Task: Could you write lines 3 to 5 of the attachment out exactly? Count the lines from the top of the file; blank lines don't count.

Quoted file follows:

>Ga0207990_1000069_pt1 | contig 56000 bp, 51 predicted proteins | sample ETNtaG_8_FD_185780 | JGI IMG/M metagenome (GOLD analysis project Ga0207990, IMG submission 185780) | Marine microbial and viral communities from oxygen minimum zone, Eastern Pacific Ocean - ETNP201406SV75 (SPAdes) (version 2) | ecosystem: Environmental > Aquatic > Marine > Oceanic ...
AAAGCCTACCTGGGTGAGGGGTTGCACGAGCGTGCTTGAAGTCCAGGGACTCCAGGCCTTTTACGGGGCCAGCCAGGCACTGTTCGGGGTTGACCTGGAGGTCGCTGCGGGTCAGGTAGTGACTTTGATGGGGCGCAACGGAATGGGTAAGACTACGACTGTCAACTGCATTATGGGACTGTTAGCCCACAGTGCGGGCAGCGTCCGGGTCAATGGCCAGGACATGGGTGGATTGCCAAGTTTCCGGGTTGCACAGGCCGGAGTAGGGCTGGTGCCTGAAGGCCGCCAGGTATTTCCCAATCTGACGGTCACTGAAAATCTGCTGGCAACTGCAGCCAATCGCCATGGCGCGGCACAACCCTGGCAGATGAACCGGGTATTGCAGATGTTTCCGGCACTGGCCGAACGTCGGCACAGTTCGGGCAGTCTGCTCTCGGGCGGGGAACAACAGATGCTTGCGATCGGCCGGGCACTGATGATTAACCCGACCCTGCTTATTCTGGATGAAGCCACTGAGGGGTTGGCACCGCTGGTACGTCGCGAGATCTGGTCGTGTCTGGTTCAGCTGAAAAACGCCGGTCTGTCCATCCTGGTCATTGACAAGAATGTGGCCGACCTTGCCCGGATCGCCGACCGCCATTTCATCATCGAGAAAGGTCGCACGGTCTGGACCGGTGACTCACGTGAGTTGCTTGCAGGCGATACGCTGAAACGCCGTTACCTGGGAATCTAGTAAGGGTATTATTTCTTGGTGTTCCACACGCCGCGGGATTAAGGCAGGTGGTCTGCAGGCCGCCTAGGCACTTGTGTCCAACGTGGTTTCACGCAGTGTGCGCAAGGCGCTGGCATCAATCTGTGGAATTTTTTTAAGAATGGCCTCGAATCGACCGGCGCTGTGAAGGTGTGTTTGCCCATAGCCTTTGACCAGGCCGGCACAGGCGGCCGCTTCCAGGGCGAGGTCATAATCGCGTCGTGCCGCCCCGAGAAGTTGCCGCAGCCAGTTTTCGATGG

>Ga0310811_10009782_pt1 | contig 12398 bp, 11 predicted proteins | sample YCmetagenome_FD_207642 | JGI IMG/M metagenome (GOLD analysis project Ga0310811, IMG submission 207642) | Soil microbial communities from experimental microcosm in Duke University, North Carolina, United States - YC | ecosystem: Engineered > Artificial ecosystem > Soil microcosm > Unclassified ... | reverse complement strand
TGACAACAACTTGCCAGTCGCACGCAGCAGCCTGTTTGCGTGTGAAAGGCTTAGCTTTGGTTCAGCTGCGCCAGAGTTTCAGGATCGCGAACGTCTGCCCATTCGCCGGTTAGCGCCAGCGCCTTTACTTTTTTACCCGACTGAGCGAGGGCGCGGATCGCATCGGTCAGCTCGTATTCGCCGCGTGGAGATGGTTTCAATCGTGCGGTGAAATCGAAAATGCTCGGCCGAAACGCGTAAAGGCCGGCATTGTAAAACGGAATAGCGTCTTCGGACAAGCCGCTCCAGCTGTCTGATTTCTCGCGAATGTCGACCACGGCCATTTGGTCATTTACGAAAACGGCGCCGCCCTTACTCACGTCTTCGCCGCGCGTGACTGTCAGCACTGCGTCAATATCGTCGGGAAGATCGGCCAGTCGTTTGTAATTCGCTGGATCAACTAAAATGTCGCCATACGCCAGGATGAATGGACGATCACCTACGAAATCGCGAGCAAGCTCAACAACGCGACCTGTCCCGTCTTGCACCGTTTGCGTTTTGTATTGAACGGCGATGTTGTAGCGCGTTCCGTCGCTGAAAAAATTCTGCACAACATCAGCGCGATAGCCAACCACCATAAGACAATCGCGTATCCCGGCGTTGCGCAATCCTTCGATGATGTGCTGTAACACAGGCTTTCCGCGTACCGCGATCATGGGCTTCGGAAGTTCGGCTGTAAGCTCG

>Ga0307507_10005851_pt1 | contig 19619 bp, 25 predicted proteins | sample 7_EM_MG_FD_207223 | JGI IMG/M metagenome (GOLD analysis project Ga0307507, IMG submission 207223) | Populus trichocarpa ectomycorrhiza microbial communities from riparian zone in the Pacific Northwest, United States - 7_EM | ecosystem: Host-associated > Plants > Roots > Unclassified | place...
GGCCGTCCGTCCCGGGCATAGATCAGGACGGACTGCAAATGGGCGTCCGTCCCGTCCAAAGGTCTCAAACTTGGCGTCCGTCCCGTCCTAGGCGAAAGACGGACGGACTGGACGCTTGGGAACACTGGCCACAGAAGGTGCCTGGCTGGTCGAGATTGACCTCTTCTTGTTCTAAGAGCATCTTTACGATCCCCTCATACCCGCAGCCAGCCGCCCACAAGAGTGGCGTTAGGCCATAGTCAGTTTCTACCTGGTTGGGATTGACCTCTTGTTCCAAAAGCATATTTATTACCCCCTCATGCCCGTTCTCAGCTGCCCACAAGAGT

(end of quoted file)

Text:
>Ga0310811_10009782_pt1 | contig 12398 bp, 11 predicted proteins | sample YCmetagenome_FD_207642 | JGI IMG/M metagenome (GOLD analysis project Ga0310811, IMG submission 207642) | Soil microbial communities from experimental microcosm in Duke University, North Carolina, United States - YC | ecosystem: Engineered > Artificial ecosystem > Soil microcosm > Unclassified ... | reverse complement strand
TGACAACAACTTGCCAGTCGCACGCAGCAGCCTGTTTGCGTGTGAAAGGCTTAGCTTTGGTTCAGCTGCGCCAGAGTTTCAGGATCGCGAACGTCTGCCCATTCGCCGGTTAGCGCCAGCGCCTTTACTTTTTTACCCGACTGAGCGAGGGCGCGGATCGCATCGGTCAGCTCGTATTCGCCGCGTGGAGATGGTTTCAATCGTGCGGTGAAATCGAAAATGCTCGGCCGAAACGCGTAAAGGCCGGCATTGTAAAACGGAATAGCGTCTTCGGACAAGCCGCTCCAGCTGTCTGATTTCTCGCGAATGTCGACCACGGCCATTTGGTCATTTACGAAAACGGCGCCGCCCTTACTCACGTCTTCGCCGCGCGTGACTGTCAGCACTGCGTCAATATCGTCGGGAAGATCGGCCAGTCGTTTGTAATTCGCTGGATCAACTAAAATGTCGCCATACGCCAGGATGAATGGACGATCACCTACGAAATCGCGAGCAAGCTCAACAACGCGACCTGTCCCGTCTTGCACCGTTTGCGTTTTGTATTGAACGGCGATGTTGTAGCGCGTTCCGTCGCTGAAAAAATTCTGCACAACATCAGCGCGATAGCCAACCACCATAAGACAATCGCGTATCCCGGCGTTGCGCAATCCTTCGATGATGTGCTGTAACACAGGCTTTCCGCGTACCGCGATCATGGGCTTCGGAAGTTCGGCTGTAAGCTCG

>Ga0307507_10005851_pt1 | contig 19619 bp, 25 predicted proteins | sample 7_EM_MG_FD_207223 | JGI IMG/M metagenome (GOLD analysis project Ga0307507, IMG submission 207223) | Populus trichocarpa ectomycorrhiza microbial communities from riparian zone in the Pacific Northwest, United States - 7_EM | ecosystem: Host-associated > Plants > Roots > Unclassified | place...